VI. Every Last House
As I stood on a neighbor’s second floor porch which looked onto the front steps of our house, across the dark, now-empty residential street, we each recounted our version of the events. I had woken up to the sounds of what seemed like someone trying to break down my door. I had slept in, so it was almost noon. I saw it was a bright, clear day, and my apartment was already full of light. I am being robbed, I thought. The door rattled; I grabbed my phone. Just as I made up my mind to go out the window, I heard, “Fire Department!” “Somerville Police!”
My neighbor said he was standing in this very spot when he’d saw the smoke on the porch. As he said this he leaned to see around the tree, like he did that morning. He pointed the smoke out to someone walking by and asked if anybody was barbequeing though he’d never seen anybody barbeque up there before. This second person called the fire department, he said.
About five firetrucks and thirty firefighters showed up. Neighbors and passersby gathered round.
It was just after the end of the semester, and I was at my most nocturnal. I’d never worked so little yet felt like I worked so much. I spent most weekdays at home, talking myself out of going to work or class, and most weeknights playing DOTA with my west-coast friends until the sun came up.
Knocked off my routine, that morning I stepped outside into an unseemly lit world. The sidewalk sparkled, faces glowed, the siding shone. “Oh good,” said a neighbor, “I’ve been trying to call you.” as I tiptoed around the yards and yards of hosing. Overhead, ten or so firefighters had climbed a ladder onto our second floor porch and were breaking apart a support beam and dousing it with water. Smoke mixed with water ran down the side of the house.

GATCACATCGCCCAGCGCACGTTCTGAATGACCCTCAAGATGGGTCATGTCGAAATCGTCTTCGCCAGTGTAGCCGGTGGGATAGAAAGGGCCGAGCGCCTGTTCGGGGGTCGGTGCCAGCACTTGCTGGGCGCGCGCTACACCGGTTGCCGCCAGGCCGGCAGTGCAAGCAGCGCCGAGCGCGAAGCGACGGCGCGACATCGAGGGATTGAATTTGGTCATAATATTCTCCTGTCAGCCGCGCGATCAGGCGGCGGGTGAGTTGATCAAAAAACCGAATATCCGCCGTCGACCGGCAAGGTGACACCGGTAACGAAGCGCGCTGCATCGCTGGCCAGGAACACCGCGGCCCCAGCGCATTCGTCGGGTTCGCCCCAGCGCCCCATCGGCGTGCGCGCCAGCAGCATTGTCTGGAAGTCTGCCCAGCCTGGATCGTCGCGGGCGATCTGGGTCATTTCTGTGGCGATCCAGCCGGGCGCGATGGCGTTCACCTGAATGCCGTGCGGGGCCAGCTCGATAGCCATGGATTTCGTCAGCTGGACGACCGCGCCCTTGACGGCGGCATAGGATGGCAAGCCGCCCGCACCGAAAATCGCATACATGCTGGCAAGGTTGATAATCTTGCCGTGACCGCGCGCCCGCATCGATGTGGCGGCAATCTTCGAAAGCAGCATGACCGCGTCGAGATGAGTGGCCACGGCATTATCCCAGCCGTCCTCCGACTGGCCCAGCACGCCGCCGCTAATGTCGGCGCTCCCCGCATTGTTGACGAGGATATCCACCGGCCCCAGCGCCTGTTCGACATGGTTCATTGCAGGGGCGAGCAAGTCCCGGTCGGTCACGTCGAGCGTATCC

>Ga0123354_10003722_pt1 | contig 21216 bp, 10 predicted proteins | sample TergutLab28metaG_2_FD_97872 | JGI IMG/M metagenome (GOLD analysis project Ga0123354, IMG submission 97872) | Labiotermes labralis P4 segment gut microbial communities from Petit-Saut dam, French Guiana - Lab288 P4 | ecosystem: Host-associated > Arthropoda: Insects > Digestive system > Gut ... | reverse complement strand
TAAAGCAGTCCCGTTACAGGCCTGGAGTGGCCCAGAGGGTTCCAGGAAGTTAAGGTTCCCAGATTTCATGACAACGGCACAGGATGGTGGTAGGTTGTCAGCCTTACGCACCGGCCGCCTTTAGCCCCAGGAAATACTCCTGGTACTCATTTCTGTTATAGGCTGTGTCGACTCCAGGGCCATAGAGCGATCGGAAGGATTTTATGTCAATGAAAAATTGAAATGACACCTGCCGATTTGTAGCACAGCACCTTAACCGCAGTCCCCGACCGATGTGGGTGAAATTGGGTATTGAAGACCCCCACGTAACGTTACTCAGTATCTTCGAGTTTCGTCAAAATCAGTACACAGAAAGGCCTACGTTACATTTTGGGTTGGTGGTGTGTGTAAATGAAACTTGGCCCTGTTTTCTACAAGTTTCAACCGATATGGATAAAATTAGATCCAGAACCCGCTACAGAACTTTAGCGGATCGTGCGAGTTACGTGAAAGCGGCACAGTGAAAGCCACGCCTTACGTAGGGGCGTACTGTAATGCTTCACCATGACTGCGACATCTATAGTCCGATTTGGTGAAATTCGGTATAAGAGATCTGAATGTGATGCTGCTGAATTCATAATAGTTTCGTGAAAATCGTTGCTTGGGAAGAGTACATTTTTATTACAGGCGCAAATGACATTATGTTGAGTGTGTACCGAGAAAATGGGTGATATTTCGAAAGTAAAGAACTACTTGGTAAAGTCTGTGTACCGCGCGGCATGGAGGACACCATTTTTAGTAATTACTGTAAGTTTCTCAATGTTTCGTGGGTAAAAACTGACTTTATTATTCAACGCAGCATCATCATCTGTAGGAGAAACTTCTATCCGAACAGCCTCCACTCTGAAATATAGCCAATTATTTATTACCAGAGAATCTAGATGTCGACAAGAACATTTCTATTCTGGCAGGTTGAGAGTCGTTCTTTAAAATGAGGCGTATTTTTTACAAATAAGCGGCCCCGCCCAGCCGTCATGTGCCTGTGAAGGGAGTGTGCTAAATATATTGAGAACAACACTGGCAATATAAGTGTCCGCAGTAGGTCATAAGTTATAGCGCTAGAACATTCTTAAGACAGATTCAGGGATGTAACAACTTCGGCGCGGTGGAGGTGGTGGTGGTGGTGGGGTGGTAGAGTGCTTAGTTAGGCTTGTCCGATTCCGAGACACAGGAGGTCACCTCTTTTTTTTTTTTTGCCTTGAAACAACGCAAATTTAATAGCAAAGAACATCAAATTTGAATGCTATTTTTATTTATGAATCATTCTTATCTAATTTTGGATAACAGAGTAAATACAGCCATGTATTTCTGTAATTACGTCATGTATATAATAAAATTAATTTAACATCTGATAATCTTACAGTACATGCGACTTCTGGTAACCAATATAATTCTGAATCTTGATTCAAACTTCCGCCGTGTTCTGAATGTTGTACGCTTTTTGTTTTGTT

This part of Somerville, adjacent to the highway, is packed tightly with 2-, 3-story multifamily houses with flat roofs. They were all built around the same time, and besides the choice of front porch or back porch, are roughly identical. It’s a high traffic area with gas stations, warehouses, busy overpasses, auto-repair shops. It’s a neighborhood that looks like it could be rough, but isn’t. Mostly families live here, and service industry workers, students, and other people passing through.
At our house it was just a small electrical fire, sparked by some exposed wires on the porch. But by the next morning our porches were condemned: a freshly printed notice deemed it unsafe and a danger to its occupants. I reported this fact to my neighbor, gravely, as we drank our beers. His own porch pitched forward precariously and threatened to dump us both out onto the street below.